EPS, based around Grand Rapids, Mich., is a local businesses that is competing with national companies and community service can make a difference, Hood said. Companies can also get benefits out of more local involvement, such as networking.

Earned media recognition, when a company gets recognized for its local efforts, can also be a valuable resource, Hood said.

Companies can get overwhelmed with requests for sponsorships or their desire to help many areas of the community—don’t overcommit, Hood advised. For example, EPS tries to only donate money where it will also donate its time. 

Custom Alarm is based in Rochester, Minn. Brinkman gave examples of how the company has gotten involved. The company has been very involved with United Way, said Brinkman, as well as with local efforts like Fire Prevention Week and Litter Bit Better, which gathers volunteers to clean up roadsides in the area.

Custom Alarm looks to focus its efforts on specific areas, such as aiding people in crisis and the development and support of children. Brinkman also organizes where it devotes resources, looking at who is suggesting the charity—a customer or an employee—and if it is an employee, whether they are also donating time or money as an individual.

While there can be positive benefits to a company helping its surrounding community, all speakers stressed that this should not be the largest factor in starting a community service effort.

DIY's impact on security significant

 - 
Wednesday, November 1, 2017

YARMOUTH, Maine—With the recent announcements from Nest, Ring, and Samsung/ADT, as well as Honeywell’s announced plans to offer a DIY solution, many in the industry are speculating on the impact DIY security systems could have on the security industry.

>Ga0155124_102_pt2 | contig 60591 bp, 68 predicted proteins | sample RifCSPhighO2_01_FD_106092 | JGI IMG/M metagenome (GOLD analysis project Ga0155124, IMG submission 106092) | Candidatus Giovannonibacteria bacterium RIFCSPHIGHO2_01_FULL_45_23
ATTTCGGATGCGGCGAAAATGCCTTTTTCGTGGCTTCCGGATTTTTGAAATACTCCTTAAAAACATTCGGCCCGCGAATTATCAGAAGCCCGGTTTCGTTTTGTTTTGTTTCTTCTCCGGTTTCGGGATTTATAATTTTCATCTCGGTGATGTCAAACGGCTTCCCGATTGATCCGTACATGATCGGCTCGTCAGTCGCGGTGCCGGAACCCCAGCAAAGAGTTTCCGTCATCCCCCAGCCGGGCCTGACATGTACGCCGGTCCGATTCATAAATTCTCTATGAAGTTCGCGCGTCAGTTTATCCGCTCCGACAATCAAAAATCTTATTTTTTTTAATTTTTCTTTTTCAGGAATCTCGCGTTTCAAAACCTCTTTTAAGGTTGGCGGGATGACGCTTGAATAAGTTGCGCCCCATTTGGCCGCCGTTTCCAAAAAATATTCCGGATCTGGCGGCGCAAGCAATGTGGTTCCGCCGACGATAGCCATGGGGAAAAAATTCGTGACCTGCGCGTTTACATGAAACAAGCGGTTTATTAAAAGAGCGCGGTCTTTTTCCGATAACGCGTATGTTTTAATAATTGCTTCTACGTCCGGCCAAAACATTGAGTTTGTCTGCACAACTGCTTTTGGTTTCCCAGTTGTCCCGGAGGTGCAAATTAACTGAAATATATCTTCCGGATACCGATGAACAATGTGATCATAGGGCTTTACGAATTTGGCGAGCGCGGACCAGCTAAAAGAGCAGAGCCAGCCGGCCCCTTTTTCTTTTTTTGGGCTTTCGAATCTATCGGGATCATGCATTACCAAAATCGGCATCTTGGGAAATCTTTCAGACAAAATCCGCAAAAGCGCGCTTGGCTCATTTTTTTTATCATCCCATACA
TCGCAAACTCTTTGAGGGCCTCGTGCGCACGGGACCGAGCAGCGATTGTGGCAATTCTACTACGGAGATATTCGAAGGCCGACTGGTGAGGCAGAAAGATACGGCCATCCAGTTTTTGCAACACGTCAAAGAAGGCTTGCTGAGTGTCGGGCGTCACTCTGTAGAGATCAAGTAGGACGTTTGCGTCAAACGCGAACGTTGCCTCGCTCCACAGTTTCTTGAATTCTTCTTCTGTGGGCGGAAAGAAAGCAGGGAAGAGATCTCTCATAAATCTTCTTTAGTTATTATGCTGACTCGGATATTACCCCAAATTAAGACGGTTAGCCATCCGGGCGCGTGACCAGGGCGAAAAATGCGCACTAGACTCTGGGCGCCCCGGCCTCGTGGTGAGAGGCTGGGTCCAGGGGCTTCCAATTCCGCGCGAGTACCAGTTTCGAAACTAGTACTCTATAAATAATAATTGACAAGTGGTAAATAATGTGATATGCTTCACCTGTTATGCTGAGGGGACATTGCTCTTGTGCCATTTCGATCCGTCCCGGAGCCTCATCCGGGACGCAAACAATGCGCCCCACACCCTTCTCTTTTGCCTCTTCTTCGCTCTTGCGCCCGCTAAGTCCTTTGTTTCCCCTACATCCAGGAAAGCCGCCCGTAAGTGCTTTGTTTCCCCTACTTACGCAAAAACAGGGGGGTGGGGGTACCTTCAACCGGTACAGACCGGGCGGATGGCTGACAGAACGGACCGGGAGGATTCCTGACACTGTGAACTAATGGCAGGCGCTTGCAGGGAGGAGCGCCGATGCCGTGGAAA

New research from Parks Associations shows aggressive innovations in smart DIY solutions will reinvigorate the home security market. Parks found that new and more economical DIY systems from key players, including Nest, Ring, Samsung, and ADT, are part of a key step in expanding the security market. The international research firm also notes that new smart DIY solutions will reinvigorate adoption of home security, particularly among younger consumers.

“Consumers value security and safety use cases, but the security market has struggled to move beyond the traditional 20% penetration level in the U.S.,” Brad Russell, research director, Connected Home, Parks Associates, said in the announcement. “Aggressive moves by companies such as Ring, which launched its inexpensive Ring Protect DIY home security system in October, will help attract new and younger consumers into the security market. Ring’s pricing strategy also puts downward pressure on other players to lower prices.”